In our fast, ever evolving world the custom of planning meals has become a lost art. While the term “meal planning” gets talked about often, the act is going extinct. The idea of sitting down to plan meals for a family for an entire week can seem like a daunting task. However, to be able to execute healthy meals on a regular basis some planning has to take place.
I like to compare it to saving money. If you wanted to save $5000 dollars it’s unlikely it will happen if you just “wing it.” In fact I’d say it’s nearly impossible for you to decide to save $5000 dollars by a certain time frame; then by the end of that time the money is tucked away in an account or even a white envelope under your mattress if you have not put together a plan for it.
The same is true for planning meals. You can’t execute healthy meals that support your body and give you energy if there is no plan. But I’m here to tell you it doesn’t have to be a daunting task. Also, there is no one way, or right way to do it. You have to do what works for you.
There are many styles for planning meals. I have to stress, there is no one way to do it.
There is no right way.
There is no wrong way.
Also, the meal planning style you chose doesn’t have to be consistent – meaning you can set it up in whatever way works for you at this time. It may change from week to week or month to month, depending on what is going on with you and your family. So let’s get to it. Here are a few ways that you can mix up meal planning to fit your needs.
Traditional meal planning
Traditional meal planning is what everyone initially thinks about. This is when you sit down one day and plan out what everyone will be eating for the coming week. Since dinner is the meal that is most frequently needs planning it looks like this:
Sunday – pork roast, rice, gravy, smothered cabbage
Monday- baked chicken, steamed broccoli, sweet potatoes
Tuesday – tacos
Wednesday – pan fried catfish, corn on the cob, coleslaw
Thursday – leftovers
Friday – frozen cauliflower pizza
Saturday – out to dinner
When doing traditional meal planning you create the menu, then write out a grocery list based on everything you need for each of these recipes, minus what you already have on stock. This can be a major undertaking if you are starting this from scratch. To make this easier it can be done 3-4 days at a time to break it up a bit.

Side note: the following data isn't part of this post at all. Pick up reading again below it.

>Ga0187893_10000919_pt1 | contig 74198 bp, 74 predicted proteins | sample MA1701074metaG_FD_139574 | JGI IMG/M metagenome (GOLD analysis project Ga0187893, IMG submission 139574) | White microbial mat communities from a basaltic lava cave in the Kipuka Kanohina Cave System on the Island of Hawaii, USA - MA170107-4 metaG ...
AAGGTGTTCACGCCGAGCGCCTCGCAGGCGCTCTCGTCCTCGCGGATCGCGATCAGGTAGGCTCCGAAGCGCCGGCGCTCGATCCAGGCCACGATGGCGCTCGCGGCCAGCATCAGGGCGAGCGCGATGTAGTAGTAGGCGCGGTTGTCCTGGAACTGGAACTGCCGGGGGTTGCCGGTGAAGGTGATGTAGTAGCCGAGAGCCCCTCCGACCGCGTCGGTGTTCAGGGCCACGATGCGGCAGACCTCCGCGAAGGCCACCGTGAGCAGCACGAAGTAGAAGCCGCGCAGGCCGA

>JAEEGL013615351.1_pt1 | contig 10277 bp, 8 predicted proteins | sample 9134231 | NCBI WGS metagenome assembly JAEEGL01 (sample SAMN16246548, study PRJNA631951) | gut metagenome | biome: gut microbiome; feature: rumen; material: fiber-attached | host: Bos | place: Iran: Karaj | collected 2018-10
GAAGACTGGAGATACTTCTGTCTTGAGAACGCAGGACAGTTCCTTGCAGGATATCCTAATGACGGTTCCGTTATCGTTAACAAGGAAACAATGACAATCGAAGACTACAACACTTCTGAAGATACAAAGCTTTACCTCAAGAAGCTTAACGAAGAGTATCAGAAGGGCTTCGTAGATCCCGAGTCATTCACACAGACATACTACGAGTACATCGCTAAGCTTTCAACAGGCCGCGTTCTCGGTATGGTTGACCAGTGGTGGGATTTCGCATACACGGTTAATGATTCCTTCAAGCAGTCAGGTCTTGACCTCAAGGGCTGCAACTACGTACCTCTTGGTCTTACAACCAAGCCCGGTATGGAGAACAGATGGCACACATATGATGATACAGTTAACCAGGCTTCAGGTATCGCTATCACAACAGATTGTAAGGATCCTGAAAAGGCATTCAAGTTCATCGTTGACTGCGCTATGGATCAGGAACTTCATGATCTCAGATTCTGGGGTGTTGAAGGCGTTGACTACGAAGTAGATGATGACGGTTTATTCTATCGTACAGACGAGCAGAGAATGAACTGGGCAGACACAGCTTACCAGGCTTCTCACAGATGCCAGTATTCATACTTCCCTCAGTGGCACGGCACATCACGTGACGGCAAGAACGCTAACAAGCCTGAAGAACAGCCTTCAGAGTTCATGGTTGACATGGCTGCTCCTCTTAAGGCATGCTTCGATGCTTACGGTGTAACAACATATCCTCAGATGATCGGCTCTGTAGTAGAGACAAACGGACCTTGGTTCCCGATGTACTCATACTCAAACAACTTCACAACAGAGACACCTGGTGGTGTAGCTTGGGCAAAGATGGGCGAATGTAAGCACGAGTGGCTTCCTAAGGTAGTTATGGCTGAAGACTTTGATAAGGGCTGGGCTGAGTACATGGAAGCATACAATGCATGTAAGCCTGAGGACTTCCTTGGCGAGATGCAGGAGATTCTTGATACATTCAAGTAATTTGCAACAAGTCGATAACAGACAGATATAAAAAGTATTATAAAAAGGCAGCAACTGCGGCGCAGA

Meal prepping has become more of “a thing” lately. This is when you take a few hours, usually on a weekend, and prepare 2-3 large meals that everyone will eat on for the whole week. These are prepared in larger amounts and may or may not be individually portioned for each meal. The meals that work for this type of meal prepping include turkey chili, loaded taco casserole, or shrimp, okra, and tomato stew. For this type of planning you cook, then eat on repeat.
Long-term meal cooking
This is similar to the meal prepping above. For this you carve out several hours to prep a few meals. These are prepared in much larger portions and portioned for many meals. I’ve worked with some people who do this type of planning for 30 days of meals at a time. You can think of this as making your own TV dinners, only that taste better. It usually works best for meals for 1 or 2 people, and for people who don’t feel like they need much variety in their meals.
Ongoing, build-a-bowl cooking
For this type of meal planning it’s a lot less structured and more flexible. You prepare a variety of foods that may or may not necessarily make a specific meal. Then when these foods are getting low on in the refrigerator you cook again. It can look like this:
Sunday – cook proteins: sauteed chicken thighs, meatballs (with or without a sauce), boil a dozen eggs; veggies: roasted broccoli, spaghetti squash, and sauteed zucchini; starches: bake sweet potatoes, and boil chickpea noodles
Then you cook again on Wednesday: cook proteins: browned ground meat, pork chops, and sauteed shrimp; veggies: roasted carrots, shaved Brussel sprouts, cauliflower rice; starches: boiled red potatoes, and roast diced butternut squash
These can be eaten on for several days, where they can be mixed and matched to build the bowl you want at the time. This allows to add things that don’t need preparation to change up your meals. Throw in some olives or cut up some diced sun dried tomatoes to a meal. Add jalapenos if you’d like. This also allows for everyone to eat different things at the same time. If the little ones like pasta with chicken they can eat that while you are having meatballs, broccoli, and spaghetti squash. There can be variety for each of your meals and for everyone else that is eating off of this too.
When your portions get low and it’s time to cook again you can do a similar concept or you can cook a casserole that will be eaten for the next couple of days.
Choose what works for you
Again there is no one way to meal plan. You have to do whatever works best for you. Here are a few other tips to remember:
- Remember to use the kitchen equipment you have such as a slow cooker, Instant Pot, or air fryer. Don’t leave them useless in the cabinet taking up space.
- Ask for recommendations from the people you are feeding. If you get buy in from others it will be easier when it comes to sitting down at the table.
- When needed, buy foods that are already prepped for you such as diced onions or shaved Brussel sprouts. This assures you are not starting from scratch every time you start cooking.
- Ask others to pitch in – have your hubs fire up the grill, get the kids chopping veggies. Everyone can be a part to make it easier for you.
- Lastly, create and rely on a meal planning binder (that’s next).